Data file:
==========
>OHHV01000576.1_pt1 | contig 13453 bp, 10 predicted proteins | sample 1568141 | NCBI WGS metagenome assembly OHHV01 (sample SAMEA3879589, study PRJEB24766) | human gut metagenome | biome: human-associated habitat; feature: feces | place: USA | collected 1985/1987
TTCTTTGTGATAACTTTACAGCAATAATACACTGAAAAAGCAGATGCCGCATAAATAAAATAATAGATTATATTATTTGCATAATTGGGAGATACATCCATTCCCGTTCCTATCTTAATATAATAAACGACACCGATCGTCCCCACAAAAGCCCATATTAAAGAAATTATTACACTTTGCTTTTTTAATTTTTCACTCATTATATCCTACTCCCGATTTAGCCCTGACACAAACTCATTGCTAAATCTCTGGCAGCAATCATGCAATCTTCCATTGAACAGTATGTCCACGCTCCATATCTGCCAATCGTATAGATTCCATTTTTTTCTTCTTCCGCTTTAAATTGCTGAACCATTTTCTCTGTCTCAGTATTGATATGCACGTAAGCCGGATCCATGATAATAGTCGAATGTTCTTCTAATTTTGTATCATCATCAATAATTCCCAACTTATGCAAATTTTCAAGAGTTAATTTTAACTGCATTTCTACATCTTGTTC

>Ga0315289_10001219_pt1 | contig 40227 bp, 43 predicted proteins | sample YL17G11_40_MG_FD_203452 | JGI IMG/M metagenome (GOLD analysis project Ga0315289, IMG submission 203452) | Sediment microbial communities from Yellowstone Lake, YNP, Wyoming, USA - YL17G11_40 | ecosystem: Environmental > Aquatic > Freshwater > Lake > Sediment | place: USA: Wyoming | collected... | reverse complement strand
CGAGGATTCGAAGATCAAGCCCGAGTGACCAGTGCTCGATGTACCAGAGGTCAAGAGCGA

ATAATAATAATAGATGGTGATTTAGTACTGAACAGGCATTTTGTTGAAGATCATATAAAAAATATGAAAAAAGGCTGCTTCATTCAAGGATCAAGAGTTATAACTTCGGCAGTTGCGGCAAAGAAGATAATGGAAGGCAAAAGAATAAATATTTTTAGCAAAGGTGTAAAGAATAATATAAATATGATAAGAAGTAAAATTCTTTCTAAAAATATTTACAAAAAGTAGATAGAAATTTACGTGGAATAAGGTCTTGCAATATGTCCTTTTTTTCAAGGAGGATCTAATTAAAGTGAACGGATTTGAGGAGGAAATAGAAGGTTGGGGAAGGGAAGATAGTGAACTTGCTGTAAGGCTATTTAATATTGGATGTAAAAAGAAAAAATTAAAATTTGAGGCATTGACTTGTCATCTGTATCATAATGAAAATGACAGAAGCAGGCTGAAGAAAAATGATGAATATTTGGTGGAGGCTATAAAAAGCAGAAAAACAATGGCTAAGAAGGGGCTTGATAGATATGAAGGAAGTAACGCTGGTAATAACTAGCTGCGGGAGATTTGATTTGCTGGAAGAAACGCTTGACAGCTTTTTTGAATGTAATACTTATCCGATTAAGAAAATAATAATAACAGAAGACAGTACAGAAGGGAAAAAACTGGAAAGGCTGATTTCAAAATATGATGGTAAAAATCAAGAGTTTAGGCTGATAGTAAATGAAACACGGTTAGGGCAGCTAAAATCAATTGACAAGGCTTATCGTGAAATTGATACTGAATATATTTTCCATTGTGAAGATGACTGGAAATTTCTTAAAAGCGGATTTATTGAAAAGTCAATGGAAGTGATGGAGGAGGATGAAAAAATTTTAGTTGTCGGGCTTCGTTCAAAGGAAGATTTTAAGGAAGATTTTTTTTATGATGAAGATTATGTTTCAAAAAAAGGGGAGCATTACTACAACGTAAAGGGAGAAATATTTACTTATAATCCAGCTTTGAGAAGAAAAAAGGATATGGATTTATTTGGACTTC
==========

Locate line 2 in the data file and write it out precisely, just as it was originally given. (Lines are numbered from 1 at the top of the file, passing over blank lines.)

TTCTTTGTGATAACTTTACAGCAATAATACACTGAAAAAGCAGATGCCGCATAAATAAAATAATAGATTATATTATTTGCATAATTGGGAGATACATCCATTCCCGTTCCTATCTTAATATAATAAACGACACCGATCGTCCCCACAAAAGCCCATATTAAAGAAATTATTACACTTTGCTTTTTTAATTTTTCACTCATTATATCCTACTCCCGATTTAGCCCTGACACAAACTCATTGCTAAATCTCTGGCAGCAATCATGCAATCTTCCATTGAACAGTATGTCCACGCTCCATATCTGCCAATCGTATAGATTCCATTTTTTTCTTCTTCCGCTTTAAATTGCTGAACCATTTTCTCTGTCTCAGTATTGATATGCACGTAAGCCGGATCCATGATAATAGTCGAATGTTCTTCTAATTTTGTATCATCATCAATAATTCCCAACTTATGCAAATTTTCAAGAGTTAATTTTAACTGCATTTCTACATCTTGTTC